First-time Homebuyer Tax Credit

For those that are wondering about the First Time Homebuyer Tax Credit here is a response from Senator Isakson.

Dear Mr. Shaw:

I have worked with Senate leadership to extend and expand the current first-time home buyer tax credit, which was set to expire on November 30, 2009. This legislation, which passed the Senate on Wednesday, will extend the current $8,000 first-time homebuyer tax credit, as well as establish a new $6,500 tax credit for “move-up” buyers so long as the home they are leaving has been used as a principal residence for five years or more. Both the $8,000 first-time home buyer credit as well as the $6,500 credit for “move-up” buyers will sunset on April 30, 2010. However, individuals who have contracts to buy a home as of April 30, 2010, will still qualify for the credit so long as they complete the transaction within 60 days. Tax credits such as this only work by creating the sense of urgency to take advantage of them, bringing people back to the marketplace. So this is a unique opportunity because this is the final extension of this tax credit. Congress will not continue this tax credit past April 30, 2010.

I am pleased the new home buyer tax credit contains strong anti-fraud language that gives the IRS the authority to do greater oversight during the processing of the return rather than waiting for an audit situation and requires the taxpayer claiming the credit to be 18 or older. Another new provision is designed to help our brave men and women of the Armed Forces. The legislation states that home buyers would not have to repay the credit, provided the home remains their principal residence for three years after the purchase date. However, this would not apply in the case of a member of the Armed Forces, military intelligence or Foreign Service who is on extended duty. In addition, members of the military who have been deployed overseas for 90 days or more in 2008 or 2009 would have until April 30, 2011, to claim the home buyer tax credit.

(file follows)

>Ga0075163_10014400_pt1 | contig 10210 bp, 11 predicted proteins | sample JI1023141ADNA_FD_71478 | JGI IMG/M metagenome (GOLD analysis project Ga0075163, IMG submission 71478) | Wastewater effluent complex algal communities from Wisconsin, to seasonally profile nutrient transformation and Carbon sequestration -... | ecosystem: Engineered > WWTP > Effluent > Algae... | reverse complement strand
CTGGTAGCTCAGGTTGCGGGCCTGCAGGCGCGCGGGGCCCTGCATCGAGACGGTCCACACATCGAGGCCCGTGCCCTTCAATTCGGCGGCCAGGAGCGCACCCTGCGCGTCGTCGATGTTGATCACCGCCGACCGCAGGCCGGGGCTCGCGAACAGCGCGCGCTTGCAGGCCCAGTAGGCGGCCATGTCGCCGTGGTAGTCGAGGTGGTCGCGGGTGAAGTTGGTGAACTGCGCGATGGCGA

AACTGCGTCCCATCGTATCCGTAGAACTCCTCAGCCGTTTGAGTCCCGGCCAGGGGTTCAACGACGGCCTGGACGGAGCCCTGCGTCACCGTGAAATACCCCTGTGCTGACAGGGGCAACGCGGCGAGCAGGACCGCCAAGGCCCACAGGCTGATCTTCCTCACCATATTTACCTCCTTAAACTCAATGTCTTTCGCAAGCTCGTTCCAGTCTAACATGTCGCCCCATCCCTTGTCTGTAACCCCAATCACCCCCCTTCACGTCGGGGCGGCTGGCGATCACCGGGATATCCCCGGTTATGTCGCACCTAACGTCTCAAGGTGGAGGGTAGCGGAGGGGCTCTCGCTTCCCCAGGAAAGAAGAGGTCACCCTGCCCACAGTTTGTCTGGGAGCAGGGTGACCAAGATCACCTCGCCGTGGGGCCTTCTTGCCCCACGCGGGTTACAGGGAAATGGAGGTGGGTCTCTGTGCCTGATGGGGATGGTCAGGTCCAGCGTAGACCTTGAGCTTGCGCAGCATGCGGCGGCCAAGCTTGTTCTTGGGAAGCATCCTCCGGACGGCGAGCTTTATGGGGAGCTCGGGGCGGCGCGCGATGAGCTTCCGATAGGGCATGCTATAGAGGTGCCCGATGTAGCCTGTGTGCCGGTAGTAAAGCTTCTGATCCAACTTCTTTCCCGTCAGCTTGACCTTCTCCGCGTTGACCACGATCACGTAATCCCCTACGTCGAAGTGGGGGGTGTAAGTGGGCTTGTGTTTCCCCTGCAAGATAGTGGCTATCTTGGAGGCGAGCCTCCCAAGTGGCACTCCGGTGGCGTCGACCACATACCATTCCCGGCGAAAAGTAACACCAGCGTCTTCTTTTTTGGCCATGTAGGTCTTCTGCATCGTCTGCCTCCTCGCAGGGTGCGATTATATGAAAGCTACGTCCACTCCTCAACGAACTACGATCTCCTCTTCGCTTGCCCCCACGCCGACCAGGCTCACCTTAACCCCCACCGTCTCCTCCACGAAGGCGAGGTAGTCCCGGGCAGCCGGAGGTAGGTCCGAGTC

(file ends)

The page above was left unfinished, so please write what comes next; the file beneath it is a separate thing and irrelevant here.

Additionally, I realize cost is a great concern as our nation faces unprecedented debt levels. During negotiations on this tax credit, I insisted that the extension and expansion be paid for so that it will not add to our debt.

I believe home sales not only stabilize the housing market, they boost our overall economy. Research shows each home sale has a positive economic impact on our overall economy. By restoring Americans’ equity in their homes, we increase American consumer confidence and optimism. I believe this tax credit will swiftly help our economy get back on track.

Sincerely,
Johnny Isakson
United States Senator

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